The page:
The decision came in a lawsuit brought by Redmond-based P.W. Arms Inc., which obtained permits to import more than 100 million rounds of the Russian- and Eastern European-made ammunition.
A federal judge in Seattle has upheld a decision by the federal Bureau of Alcohol, Tobacco, Firearms and Explosives (ATF) to ban ammunition originally designed for AK-74 assault rifles.
The decision Wednesday by U.S. District Judge John C. Coughenour came in a lawsuit brought by Redmond-based P.W. Arms Inc., which obtained permits to import more than 100 million rounds of the Russian- and Eastern European-made ammunition known as 7N6. When the first shipments arrived in early 2014, the ATF deemed them “armor-piercing” and barred their importation for civilian resale.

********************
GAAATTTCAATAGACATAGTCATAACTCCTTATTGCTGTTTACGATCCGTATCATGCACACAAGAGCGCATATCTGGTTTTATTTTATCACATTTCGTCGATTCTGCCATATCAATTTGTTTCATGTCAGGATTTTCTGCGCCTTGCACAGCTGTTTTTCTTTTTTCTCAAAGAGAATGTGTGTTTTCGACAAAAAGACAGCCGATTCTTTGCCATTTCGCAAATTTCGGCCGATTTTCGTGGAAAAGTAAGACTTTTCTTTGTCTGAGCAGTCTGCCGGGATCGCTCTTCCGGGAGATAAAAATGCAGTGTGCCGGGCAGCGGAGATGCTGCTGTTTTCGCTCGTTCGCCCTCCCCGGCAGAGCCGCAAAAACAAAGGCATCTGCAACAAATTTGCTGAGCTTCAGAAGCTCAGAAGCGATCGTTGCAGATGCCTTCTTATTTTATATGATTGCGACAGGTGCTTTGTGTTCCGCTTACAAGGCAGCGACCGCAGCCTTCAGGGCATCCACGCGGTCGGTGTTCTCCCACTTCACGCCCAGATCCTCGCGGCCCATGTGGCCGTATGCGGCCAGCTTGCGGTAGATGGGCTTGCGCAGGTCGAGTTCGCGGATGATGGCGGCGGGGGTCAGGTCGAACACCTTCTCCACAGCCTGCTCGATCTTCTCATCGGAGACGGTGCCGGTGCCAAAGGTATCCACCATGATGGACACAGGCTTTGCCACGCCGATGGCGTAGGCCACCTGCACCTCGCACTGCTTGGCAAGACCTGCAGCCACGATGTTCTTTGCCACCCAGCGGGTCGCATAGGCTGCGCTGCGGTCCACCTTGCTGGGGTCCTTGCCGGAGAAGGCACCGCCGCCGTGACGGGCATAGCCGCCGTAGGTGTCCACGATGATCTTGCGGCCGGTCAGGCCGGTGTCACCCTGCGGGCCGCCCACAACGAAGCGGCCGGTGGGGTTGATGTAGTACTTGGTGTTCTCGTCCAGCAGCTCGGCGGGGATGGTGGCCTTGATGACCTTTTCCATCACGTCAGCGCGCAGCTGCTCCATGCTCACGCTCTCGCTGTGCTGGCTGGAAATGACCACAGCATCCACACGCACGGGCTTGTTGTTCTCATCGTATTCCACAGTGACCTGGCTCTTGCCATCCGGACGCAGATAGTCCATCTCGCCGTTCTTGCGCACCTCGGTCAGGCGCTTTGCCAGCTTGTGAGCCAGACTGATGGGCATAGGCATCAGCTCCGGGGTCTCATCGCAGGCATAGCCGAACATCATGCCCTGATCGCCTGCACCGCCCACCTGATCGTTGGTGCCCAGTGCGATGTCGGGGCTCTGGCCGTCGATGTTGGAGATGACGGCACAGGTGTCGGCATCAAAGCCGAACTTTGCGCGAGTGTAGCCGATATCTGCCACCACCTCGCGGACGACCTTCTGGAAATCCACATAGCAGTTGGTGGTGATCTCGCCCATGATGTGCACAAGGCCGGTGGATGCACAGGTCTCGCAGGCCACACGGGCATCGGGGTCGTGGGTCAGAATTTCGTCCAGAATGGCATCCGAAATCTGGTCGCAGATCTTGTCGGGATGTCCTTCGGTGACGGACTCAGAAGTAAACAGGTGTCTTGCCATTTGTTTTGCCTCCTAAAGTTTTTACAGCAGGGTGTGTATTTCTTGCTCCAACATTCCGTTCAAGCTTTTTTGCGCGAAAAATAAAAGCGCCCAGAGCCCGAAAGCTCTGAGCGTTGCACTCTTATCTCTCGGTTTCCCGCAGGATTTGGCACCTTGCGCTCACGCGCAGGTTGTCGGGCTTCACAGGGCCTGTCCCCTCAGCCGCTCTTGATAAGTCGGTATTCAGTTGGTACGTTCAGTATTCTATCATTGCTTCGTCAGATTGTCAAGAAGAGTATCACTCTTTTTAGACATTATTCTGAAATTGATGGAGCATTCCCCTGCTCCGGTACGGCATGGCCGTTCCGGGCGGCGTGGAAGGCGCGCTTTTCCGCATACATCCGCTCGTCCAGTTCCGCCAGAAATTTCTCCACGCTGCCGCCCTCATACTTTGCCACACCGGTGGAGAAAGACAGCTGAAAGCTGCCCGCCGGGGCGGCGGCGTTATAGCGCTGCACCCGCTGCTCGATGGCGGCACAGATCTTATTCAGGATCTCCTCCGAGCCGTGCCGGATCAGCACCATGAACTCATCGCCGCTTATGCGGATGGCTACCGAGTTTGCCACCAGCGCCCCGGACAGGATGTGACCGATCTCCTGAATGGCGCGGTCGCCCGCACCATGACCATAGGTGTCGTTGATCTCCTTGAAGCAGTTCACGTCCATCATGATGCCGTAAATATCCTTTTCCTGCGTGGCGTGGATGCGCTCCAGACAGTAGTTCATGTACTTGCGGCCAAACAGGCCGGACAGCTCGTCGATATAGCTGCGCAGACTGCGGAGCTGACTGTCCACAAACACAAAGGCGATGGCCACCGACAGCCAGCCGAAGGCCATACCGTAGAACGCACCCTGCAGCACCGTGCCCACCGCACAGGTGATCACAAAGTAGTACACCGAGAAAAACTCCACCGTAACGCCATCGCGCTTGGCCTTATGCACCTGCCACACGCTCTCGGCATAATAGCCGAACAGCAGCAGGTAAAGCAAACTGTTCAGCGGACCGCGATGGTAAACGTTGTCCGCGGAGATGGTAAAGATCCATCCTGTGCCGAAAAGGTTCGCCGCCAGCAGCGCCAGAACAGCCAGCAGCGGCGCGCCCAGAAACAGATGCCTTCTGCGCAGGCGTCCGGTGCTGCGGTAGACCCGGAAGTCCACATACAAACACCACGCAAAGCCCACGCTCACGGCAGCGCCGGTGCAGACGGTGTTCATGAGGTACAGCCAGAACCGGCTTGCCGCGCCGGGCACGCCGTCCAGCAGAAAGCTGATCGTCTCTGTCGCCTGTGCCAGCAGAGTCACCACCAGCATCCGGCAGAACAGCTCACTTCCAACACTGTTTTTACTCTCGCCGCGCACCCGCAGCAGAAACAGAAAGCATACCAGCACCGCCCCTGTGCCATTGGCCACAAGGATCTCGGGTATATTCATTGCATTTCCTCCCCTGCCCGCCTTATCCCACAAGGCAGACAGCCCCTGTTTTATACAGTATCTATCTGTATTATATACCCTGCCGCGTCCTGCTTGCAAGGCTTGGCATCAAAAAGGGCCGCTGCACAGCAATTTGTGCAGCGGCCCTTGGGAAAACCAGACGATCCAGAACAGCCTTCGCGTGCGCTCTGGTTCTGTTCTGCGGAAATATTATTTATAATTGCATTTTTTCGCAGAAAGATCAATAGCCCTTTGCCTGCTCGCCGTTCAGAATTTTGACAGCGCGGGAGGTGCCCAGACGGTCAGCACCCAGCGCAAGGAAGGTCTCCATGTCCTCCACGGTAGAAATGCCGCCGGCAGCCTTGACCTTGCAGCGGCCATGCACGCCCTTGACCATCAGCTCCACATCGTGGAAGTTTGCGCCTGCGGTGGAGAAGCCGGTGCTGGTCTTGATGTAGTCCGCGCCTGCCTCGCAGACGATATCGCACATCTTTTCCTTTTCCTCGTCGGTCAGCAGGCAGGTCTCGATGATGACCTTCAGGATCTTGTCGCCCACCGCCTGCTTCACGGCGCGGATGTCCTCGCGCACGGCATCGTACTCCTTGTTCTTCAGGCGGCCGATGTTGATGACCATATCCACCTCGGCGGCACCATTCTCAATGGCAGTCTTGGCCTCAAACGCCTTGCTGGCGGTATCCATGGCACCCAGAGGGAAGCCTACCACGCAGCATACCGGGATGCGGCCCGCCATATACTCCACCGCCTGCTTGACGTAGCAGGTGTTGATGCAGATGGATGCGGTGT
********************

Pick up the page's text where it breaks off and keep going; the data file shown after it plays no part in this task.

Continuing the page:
The company said the agency misinterpreted the definition of armor-piercing bullets under federal law. But the judge disagreed, saying they contain a steel core and can be fired from a handgun.
Coughenour noted that P.W. Arms never disputed the bullets can pierce body armor, and he called the company’s arguments disingenuous.
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Information in this article, originally published Aug. 10, 2016, was corrected Aug. 11, 2016. In a previous version of this story, The Associated Press erroneously reported the type of rifle that the ammo was originally designed for..